KFC is out of chicken, and Burger King is short on fries, while Starbucks is bemoaning a coffee crunch, and toilet paper is once again sparse on store shelves, along with cleaning supplies and other basic goods.
Those are all results of a pandemic-caused labor shortage along the supply chain. According to some economists, it could continue into 2022 before easing--and not in time for the upcoming holiday seasons.
Most of the goods in the U.S. are coming from China. Yet, massive port backlogs, container shortages and recent power shortages in China have three-month port delays. And once goods finally make it to the U.S., it’s taking longer to get items on store shelves or delivered to homes.
Before the pandemic, goods typically waited at U.S. ports for no more than three to four days. Right now, due to a shortage of truck drivers, the wait is up to two weeks.
As of 2018, the nationwide truck driver shortage was almost 61,000. According to an American Trucking Association report, that figure could be more than 100,000 by 2023; and if the current trend holds, the country will be short more than 160,000 drivers in 2028.
The supply chain problems are further compounded by a lack of warehouse workers. Even though warehouse employment reached a new high this summer, mostly due to wages’ increase and other benefits, companies are still scrambling to keep pace with demand.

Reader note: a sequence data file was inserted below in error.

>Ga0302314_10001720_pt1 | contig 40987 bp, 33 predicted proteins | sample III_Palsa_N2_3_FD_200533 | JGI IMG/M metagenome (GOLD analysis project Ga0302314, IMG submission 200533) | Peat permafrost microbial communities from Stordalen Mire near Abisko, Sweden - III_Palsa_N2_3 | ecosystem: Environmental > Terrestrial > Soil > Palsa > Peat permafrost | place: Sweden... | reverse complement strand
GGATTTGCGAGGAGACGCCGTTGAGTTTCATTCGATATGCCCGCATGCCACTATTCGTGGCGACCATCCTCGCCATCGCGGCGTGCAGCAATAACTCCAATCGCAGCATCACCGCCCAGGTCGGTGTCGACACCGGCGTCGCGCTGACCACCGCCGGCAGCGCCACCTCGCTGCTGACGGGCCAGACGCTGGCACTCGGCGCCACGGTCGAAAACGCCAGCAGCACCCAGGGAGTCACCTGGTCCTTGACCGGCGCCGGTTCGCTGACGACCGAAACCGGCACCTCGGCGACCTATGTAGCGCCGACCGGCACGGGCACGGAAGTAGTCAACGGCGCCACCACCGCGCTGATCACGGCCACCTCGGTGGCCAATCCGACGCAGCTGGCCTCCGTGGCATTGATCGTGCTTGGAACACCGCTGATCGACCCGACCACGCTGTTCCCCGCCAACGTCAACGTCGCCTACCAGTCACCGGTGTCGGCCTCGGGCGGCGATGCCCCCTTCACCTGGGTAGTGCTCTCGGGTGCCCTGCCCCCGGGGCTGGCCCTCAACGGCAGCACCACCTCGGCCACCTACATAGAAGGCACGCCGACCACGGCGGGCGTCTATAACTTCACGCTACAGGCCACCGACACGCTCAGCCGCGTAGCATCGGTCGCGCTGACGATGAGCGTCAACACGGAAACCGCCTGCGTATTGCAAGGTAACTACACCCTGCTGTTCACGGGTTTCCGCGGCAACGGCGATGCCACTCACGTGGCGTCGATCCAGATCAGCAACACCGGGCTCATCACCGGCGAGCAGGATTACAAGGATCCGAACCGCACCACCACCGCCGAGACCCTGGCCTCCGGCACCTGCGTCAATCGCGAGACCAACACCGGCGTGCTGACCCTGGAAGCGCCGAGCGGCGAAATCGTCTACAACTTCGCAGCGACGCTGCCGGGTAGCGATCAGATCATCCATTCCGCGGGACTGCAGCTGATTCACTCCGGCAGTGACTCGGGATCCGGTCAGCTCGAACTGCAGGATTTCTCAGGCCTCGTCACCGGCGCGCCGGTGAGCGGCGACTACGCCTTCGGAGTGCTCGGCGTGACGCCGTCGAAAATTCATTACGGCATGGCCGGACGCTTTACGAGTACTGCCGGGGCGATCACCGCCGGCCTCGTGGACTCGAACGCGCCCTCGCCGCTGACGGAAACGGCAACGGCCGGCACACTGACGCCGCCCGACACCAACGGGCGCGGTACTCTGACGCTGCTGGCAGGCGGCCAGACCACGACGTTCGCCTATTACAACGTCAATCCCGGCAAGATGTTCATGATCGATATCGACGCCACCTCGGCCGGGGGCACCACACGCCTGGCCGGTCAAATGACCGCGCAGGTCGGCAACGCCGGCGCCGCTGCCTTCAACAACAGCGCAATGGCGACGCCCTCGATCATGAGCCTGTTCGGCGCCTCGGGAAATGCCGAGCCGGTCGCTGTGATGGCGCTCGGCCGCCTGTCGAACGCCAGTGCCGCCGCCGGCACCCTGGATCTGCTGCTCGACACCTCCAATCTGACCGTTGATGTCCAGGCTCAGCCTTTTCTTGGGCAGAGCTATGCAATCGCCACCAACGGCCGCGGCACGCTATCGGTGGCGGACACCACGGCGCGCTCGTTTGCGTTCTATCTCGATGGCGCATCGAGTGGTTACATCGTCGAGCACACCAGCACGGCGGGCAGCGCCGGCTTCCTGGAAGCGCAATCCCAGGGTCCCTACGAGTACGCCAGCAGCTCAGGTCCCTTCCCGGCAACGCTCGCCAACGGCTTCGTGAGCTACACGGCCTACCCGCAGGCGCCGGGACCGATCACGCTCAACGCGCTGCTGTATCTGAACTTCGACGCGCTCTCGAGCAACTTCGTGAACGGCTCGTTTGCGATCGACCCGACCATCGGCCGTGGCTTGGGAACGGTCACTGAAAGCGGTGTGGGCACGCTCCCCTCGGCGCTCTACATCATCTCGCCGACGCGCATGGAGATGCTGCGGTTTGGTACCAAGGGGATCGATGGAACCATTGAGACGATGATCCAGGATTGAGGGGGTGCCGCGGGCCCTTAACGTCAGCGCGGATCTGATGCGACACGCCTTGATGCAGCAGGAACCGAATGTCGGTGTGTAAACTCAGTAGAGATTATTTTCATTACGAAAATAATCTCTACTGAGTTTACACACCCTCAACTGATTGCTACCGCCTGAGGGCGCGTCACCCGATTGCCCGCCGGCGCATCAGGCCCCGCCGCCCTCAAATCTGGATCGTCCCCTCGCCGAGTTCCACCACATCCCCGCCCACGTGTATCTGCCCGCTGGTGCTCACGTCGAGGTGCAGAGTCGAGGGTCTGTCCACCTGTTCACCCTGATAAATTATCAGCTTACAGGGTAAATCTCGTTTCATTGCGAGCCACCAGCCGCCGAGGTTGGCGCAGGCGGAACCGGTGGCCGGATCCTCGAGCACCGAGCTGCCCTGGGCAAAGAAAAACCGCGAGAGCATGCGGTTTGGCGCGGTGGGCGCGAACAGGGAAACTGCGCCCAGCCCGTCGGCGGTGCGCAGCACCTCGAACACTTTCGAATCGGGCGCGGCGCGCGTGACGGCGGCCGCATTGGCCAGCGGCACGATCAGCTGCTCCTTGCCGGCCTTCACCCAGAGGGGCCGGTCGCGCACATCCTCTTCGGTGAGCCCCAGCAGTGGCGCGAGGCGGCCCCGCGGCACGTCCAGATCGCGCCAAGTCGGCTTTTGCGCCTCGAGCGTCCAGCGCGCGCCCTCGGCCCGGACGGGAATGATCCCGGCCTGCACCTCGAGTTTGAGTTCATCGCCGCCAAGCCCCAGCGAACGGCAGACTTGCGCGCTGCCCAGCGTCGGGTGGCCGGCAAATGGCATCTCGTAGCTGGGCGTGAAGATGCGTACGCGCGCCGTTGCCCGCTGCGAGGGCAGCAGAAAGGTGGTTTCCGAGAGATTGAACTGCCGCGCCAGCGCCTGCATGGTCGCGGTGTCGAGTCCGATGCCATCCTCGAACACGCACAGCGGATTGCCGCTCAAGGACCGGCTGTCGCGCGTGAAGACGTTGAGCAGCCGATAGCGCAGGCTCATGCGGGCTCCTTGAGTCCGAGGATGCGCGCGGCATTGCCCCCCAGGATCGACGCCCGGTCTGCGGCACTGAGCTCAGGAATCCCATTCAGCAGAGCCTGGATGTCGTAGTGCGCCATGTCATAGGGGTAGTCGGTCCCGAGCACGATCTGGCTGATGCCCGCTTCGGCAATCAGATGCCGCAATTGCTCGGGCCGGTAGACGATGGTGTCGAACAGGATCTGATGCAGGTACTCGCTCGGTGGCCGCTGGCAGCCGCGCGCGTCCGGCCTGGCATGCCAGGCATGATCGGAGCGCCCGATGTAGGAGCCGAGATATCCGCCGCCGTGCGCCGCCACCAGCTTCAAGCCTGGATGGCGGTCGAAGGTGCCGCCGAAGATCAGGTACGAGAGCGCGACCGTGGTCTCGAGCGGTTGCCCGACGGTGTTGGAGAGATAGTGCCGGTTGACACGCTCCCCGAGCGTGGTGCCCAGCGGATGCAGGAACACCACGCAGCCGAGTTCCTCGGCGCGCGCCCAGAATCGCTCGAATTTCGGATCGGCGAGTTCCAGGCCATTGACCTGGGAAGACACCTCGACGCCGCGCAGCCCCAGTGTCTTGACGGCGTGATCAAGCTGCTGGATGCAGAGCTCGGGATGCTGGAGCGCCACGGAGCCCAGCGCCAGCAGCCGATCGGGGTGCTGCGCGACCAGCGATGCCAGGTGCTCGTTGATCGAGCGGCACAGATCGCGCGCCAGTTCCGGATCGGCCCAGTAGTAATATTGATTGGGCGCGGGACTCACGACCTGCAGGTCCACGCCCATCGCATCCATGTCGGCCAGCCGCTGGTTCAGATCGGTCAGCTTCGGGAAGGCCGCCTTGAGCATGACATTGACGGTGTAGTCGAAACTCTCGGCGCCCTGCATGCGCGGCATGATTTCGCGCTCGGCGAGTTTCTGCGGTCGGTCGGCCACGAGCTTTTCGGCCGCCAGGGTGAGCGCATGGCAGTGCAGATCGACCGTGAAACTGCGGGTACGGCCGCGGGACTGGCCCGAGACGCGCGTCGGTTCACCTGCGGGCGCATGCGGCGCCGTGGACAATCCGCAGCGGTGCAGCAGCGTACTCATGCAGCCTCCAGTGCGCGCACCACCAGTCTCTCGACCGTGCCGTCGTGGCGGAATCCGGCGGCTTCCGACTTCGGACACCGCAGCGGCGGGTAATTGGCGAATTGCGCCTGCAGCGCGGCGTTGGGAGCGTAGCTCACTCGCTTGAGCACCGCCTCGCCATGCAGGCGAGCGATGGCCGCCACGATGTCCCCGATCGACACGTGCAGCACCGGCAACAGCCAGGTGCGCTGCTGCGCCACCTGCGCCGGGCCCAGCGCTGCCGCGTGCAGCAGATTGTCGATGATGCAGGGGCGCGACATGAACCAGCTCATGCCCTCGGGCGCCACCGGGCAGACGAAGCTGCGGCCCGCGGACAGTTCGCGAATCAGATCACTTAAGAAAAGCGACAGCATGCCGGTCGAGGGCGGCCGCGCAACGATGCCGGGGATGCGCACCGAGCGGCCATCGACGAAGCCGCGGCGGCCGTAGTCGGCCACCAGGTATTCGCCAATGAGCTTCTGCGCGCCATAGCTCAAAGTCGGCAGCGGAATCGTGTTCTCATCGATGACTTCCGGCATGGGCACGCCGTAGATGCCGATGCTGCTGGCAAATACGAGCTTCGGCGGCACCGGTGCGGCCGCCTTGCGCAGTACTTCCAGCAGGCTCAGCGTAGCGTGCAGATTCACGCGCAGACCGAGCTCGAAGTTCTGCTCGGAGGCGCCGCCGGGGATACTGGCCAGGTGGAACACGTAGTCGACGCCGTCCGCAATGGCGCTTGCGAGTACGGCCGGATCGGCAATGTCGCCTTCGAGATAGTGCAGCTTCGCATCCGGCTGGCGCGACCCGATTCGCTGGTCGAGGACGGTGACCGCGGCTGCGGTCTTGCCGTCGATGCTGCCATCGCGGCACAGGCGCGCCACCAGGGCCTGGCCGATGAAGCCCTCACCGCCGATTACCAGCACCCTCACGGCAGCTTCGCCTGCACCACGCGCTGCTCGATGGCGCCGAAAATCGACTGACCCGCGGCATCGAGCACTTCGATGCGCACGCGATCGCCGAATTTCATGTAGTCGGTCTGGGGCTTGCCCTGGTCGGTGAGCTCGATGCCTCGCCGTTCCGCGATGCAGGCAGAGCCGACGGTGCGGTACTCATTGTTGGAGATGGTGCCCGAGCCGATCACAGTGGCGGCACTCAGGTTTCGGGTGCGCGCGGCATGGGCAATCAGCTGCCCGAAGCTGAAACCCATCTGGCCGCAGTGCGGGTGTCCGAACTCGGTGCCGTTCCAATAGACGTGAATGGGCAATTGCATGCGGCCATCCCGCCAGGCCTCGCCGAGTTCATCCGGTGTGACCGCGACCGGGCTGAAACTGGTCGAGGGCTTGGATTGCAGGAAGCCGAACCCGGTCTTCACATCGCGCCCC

Prior to the pandemic, the warehousing industry was already short 450,000 workers, and since then, that demand has skyrocketed.
As a result, American consumers are now witnessing shortages of all kinds of goods, from zippers, diapers, glass and furniture to olive oil to plastics….
It’s a disaster for retailers ahead of what should be a multi-billion-dollar shopping season.
According to Adobe Analytics, online shopping over the 2020 holidays in the United States grew 32.2% from 2019s, totaling $188.2 billion.
Despite the vaccine rollout and physical brick-and-mortar stores working at nearly full capacity, retailers still encourage customers to shift to online shopping in order to avoid crowds during the pandemic. With that in mind, online sales are set to break another record this holiday shopping season--assuming the goods can get here on time.
While some economists are recommending that consumers start their shopping early, e-commerce companies, retailers and shipping companies are working hard to avoid delays.
The biggest private employer in the U.S., Walmart, said it planned to hire about 150,000 new workers in preparation for the holiday season.
Amazon said it planned to hire 125,000 workers in fulfillment and transportation, offering an average starting pay of more than $18 per hour and sign-on bonuses.
Kohl’s has a similar plan, which envisions hiring about 90,000 seasonal workers for stores, distribution centers and e-commerce fulfillment. Target had said it would hire some 30,000 supply chain professionals. FedEx wants to hire 90,000 new employees, while competitor UPS is targeting 100,000 ahead of the holiday season.
However, in an ongoing labor crunch, it's uncertain if any of them will meet their goals.
According to the Bureau of Labor Statistics (BLS), the labor market is down 9.9 million jobs since February 2020. Just in the retail industry, companies are trying to fill more than one million empty positions.